Countries such as Australia which are broadly open to foreign direct investment (FDI) by multinational enterprises (MNE) can benefit from ‘spillover’ effects from FDI that boost the productivity of domestic firms. For example, domestic suppliers to MNE subsidiaries can benefit from having to meet higher standards, and locals who work in MNE subsidiaries can take the skills and knowledge they gain to other businesses in the economy.
To what extent does FDI create spillovers that boost the productivity of domestic businesses?
Adept Economics Director Gene Tunny caught up with the authors of a recent study published in July 2020 in the Journal of International Business Studies which examines Foreign Influence, control, and indirect ownership: Implications for productivity spillovers . Gene spoke with authors Sara McGaughey, soon to take up a position as Professor at Copenhagen Business School, and Professor Pascalis Raimondos, Head of the School of Economics and Finance at QUT Business School. Sara and Pascalis have taken advantage of the huge Orbis business database which has allowed them to construct a panel dataset of nearly 576,000 manufacturing firms across 20 European countries. They find evidence that controlled foreign firms can boost the productivity of other firms in the same industry (horizontal spillovers), while previous studies had only convincingly found evidence of vertical spillovers, between foreign affiliates and their domestic suppliers.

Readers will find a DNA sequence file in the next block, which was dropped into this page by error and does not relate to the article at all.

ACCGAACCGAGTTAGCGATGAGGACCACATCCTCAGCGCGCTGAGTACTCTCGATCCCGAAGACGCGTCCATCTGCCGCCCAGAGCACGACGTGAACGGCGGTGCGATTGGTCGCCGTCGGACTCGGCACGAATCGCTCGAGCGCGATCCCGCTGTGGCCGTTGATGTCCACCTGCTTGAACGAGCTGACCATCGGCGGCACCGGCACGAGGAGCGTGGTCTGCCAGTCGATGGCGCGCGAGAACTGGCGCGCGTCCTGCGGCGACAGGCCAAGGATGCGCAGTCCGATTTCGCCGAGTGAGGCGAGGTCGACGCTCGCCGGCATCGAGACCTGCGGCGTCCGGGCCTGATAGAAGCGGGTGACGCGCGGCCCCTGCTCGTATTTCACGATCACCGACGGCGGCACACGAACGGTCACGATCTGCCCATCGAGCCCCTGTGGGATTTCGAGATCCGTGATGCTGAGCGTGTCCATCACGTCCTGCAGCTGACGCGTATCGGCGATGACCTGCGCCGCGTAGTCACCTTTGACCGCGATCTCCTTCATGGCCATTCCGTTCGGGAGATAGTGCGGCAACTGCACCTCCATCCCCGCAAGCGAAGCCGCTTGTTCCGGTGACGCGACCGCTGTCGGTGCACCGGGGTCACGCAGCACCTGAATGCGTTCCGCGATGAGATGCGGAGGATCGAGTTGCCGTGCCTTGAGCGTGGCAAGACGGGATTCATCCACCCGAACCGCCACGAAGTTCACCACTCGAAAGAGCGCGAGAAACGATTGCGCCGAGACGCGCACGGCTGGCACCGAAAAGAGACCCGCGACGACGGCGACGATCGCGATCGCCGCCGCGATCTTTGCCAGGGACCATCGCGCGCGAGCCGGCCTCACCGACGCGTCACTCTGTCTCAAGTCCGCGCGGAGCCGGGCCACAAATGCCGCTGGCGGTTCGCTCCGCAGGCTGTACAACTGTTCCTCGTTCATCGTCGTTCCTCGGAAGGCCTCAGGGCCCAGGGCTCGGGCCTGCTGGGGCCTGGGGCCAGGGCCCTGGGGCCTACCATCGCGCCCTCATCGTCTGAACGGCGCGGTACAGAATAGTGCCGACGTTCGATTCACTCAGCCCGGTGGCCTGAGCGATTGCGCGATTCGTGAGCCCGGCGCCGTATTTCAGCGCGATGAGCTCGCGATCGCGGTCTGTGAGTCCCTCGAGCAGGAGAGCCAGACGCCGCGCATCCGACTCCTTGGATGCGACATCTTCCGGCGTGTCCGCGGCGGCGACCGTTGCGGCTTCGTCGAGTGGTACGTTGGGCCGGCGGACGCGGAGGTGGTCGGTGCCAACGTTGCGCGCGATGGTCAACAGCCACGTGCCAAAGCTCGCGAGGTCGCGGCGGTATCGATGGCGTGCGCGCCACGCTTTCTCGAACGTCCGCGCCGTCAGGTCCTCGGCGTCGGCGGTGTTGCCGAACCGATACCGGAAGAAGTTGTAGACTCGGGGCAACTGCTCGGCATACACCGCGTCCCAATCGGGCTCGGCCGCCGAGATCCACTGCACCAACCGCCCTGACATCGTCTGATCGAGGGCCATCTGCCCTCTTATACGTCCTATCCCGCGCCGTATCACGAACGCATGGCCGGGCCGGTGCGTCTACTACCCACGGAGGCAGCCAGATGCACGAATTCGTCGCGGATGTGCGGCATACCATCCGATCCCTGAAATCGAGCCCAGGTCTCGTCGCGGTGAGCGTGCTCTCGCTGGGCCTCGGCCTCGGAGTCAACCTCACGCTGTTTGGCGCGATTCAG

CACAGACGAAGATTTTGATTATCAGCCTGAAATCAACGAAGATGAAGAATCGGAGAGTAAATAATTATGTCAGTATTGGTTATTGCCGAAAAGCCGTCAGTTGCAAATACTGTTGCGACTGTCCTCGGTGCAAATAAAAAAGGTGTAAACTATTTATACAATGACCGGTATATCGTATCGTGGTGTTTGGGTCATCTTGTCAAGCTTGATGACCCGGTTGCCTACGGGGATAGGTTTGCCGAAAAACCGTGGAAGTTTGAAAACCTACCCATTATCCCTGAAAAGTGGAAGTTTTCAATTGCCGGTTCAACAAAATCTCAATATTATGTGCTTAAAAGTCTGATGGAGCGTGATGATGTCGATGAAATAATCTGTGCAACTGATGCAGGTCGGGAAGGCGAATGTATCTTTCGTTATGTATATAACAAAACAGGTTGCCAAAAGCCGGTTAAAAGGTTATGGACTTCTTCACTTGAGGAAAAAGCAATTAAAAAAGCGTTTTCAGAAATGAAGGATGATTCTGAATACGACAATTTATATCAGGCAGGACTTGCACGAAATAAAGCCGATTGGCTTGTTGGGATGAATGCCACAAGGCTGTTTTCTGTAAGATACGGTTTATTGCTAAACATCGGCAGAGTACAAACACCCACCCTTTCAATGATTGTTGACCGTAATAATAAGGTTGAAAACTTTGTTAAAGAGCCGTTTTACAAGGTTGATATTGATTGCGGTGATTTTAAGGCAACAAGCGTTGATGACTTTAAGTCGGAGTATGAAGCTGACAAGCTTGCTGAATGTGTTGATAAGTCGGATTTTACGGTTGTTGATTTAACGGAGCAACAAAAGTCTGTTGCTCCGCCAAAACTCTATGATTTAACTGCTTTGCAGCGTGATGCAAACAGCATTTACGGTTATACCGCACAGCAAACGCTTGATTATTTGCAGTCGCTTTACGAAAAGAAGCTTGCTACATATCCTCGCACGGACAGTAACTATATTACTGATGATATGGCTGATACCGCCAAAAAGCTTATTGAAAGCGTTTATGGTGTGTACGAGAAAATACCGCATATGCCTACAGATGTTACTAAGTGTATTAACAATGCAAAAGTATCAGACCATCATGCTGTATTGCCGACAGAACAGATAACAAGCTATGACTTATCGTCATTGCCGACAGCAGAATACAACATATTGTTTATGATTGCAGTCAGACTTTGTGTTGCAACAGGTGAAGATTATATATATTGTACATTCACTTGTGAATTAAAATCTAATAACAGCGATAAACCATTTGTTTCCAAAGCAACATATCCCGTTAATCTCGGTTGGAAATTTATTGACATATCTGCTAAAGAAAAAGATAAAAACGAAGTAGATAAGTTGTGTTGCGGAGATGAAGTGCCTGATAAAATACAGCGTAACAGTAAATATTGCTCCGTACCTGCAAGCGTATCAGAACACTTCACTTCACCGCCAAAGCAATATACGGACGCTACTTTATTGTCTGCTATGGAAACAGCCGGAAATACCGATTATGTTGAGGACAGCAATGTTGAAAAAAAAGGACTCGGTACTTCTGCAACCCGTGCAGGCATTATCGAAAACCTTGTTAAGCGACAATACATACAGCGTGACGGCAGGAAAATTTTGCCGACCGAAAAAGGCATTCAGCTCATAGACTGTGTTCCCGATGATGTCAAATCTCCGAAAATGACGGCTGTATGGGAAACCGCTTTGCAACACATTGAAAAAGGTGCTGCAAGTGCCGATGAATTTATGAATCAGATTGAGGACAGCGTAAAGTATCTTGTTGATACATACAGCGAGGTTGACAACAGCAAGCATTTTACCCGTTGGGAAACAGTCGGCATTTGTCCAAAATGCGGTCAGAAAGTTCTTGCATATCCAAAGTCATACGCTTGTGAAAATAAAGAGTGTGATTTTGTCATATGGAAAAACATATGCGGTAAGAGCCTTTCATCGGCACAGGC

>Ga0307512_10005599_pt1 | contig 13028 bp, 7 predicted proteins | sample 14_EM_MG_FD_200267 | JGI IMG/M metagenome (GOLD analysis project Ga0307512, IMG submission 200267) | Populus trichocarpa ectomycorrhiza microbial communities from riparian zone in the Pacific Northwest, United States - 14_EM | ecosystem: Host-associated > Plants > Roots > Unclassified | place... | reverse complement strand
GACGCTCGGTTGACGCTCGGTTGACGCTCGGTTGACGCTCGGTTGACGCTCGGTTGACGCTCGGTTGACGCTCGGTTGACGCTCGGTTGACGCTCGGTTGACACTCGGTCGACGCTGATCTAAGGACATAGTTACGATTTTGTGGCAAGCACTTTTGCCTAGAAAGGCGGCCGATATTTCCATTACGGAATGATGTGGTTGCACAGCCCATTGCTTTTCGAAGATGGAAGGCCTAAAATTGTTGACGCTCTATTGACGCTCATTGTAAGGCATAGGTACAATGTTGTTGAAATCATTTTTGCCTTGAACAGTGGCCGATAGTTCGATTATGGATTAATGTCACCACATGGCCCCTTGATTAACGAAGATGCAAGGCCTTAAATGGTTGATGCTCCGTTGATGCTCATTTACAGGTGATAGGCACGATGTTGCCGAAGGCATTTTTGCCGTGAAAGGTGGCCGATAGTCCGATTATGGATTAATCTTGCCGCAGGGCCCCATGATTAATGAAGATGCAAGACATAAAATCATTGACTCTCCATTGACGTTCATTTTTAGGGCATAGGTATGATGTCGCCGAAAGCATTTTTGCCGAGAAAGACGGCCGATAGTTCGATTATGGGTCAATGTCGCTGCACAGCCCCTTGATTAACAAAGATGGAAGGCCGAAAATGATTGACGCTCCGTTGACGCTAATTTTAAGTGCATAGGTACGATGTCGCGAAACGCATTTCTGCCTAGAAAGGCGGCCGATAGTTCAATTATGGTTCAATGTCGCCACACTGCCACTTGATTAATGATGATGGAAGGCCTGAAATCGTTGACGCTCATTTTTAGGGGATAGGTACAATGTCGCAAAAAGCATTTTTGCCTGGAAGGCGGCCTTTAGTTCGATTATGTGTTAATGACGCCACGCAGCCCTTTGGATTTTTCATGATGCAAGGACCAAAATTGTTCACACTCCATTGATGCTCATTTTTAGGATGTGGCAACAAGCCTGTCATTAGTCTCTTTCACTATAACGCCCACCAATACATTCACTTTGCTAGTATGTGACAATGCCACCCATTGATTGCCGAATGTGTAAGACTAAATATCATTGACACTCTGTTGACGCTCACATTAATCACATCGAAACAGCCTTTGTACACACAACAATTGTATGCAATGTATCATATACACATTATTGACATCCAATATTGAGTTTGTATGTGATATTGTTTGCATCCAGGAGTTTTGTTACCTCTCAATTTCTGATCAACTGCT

The study shows the importance of taking into account both direct and indirect ownership links to the ultimate foreign owner when categorising a firm as ‘foreign’ in a host economy, with implications for managers, policy makers and scholars of international business. The diagram below illustrates the ownership of the data used. The majority of the the firms included in the study were purely domestic, meaning they were not MNEs nor were they subject to foreign influence or control. FDI10 refers to a dummy variable equal to 1 if the observation is at least 10% owned by a direct single foreign investor. FDI50 refers to a dummy variable equal to 1 if the observation is at least 50% ultimate foreign owned. Nearly 3% of results came from FDI50 firms, which are at least 50% owned or controlled by a foreign entity, while approximately 1.5% of firms were FDI10 and had an immediate foreign direct investor which held at least a 10% ownership stake in the company.
To listen to the full conversation, and to check out the show notes, head to the link below:
Foreign Direct Investment and Productivity